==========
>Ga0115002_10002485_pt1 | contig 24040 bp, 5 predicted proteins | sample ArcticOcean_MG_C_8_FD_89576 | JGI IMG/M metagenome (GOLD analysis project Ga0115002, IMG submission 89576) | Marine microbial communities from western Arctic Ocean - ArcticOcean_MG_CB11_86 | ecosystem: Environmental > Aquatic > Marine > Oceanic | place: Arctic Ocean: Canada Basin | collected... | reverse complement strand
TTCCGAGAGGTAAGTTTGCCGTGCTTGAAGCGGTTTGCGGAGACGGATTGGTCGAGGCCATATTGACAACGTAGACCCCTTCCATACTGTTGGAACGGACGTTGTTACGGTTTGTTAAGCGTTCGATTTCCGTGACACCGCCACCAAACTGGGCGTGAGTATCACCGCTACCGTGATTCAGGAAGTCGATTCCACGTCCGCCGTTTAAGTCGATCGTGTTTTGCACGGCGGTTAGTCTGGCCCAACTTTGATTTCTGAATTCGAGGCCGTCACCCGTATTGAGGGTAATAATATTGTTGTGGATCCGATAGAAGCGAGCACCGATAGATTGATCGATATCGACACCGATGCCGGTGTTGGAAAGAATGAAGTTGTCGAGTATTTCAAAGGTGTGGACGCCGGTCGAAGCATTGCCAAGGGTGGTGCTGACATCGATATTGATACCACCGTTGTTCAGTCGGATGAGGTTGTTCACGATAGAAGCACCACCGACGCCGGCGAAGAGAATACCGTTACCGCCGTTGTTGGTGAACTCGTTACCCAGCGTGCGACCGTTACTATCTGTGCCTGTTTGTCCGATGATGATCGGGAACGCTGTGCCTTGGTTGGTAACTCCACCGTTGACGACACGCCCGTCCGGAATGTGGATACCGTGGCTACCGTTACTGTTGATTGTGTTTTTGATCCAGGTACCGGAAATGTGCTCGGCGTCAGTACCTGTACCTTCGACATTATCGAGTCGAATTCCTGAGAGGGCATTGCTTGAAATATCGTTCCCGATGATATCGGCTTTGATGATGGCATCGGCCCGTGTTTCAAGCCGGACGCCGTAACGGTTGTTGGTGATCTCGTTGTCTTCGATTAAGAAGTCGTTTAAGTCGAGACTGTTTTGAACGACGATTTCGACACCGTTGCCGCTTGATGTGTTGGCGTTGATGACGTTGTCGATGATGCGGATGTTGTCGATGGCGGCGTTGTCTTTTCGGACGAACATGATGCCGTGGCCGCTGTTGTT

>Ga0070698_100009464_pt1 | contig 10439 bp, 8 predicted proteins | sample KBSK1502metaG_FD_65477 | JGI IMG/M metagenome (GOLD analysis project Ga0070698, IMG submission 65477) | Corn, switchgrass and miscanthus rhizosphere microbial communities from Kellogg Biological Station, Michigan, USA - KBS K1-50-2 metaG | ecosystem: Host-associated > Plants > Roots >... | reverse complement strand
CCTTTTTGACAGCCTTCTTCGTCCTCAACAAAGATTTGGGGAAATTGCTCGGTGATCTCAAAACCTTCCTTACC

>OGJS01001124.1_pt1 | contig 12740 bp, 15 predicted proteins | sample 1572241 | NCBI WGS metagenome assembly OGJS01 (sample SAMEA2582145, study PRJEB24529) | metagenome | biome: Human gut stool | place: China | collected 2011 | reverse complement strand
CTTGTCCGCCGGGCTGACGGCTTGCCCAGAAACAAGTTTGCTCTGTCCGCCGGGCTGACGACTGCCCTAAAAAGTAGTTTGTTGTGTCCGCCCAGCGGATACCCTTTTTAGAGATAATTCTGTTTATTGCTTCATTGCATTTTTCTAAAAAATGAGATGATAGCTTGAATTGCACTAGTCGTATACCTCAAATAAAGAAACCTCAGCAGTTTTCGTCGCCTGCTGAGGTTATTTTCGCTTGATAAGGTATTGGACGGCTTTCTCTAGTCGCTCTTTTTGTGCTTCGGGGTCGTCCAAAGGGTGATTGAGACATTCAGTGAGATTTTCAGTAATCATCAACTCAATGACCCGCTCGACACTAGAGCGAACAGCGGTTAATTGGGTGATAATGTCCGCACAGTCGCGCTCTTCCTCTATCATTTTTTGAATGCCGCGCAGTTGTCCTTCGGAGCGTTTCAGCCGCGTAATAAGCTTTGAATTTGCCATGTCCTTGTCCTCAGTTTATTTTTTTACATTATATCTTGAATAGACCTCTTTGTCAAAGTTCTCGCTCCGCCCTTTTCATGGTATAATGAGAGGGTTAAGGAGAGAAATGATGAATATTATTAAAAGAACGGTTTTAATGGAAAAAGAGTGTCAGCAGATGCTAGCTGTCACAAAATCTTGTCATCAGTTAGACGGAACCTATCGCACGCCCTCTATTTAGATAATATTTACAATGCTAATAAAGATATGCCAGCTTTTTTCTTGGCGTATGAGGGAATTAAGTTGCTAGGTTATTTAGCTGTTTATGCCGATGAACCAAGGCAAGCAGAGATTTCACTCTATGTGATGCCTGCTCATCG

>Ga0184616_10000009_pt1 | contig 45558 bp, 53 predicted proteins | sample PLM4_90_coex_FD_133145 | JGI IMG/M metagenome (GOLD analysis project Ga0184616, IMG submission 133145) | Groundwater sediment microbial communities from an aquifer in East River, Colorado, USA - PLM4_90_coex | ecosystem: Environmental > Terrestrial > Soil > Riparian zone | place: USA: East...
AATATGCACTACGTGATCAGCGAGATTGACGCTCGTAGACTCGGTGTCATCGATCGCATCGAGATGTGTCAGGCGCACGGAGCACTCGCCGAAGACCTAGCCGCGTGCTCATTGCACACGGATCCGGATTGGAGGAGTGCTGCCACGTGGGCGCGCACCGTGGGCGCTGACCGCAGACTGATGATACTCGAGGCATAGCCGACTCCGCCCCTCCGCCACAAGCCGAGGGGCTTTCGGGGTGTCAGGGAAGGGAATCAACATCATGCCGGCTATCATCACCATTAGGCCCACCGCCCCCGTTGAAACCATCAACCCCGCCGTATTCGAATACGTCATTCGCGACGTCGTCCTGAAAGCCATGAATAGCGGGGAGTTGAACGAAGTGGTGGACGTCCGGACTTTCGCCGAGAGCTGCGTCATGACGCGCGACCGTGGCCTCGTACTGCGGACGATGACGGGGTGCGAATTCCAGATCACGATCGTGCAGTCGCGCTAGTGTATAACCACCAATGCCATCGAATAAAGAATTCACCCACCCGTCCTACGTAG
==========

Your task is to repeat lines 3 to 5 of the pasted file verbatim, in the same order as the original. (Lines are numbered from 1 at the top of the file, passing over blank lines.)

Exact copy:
>Ga0070698_100009464_pt1 | contig 10439 bp, 8 predicted proteins | sample KBSK1502metaG_FD_65477 | JGI IMG/M metagenome (GOLD analysis project Ga0070698, IMG submission 65477) | Corn, switchgrass and miscanthus rhizosphere microbial communities from Kellogg Biological Station, Michigan, USA - KBS K1-50-2 metaG | ecosystem: Host-associated > Plants > Roots >... | reverse complement strand
CCTTTTTGACAGCCTTCTTCGTCCTCAACAAAGATTTGGGGAAATTGCTCGGTGATCTCAAAACCTTCCTTACC

>OGJS01001124.1_pt1 | contig 12740 bp, 15 predicted proteins | sample 1572241 | NCBI WGS metagenome assembly OGJS01 (sample SAMEA2582145, study PRJEB24529) | metagenome | biome: Human gut stool | place: China | collected 2011 | reverse complement strand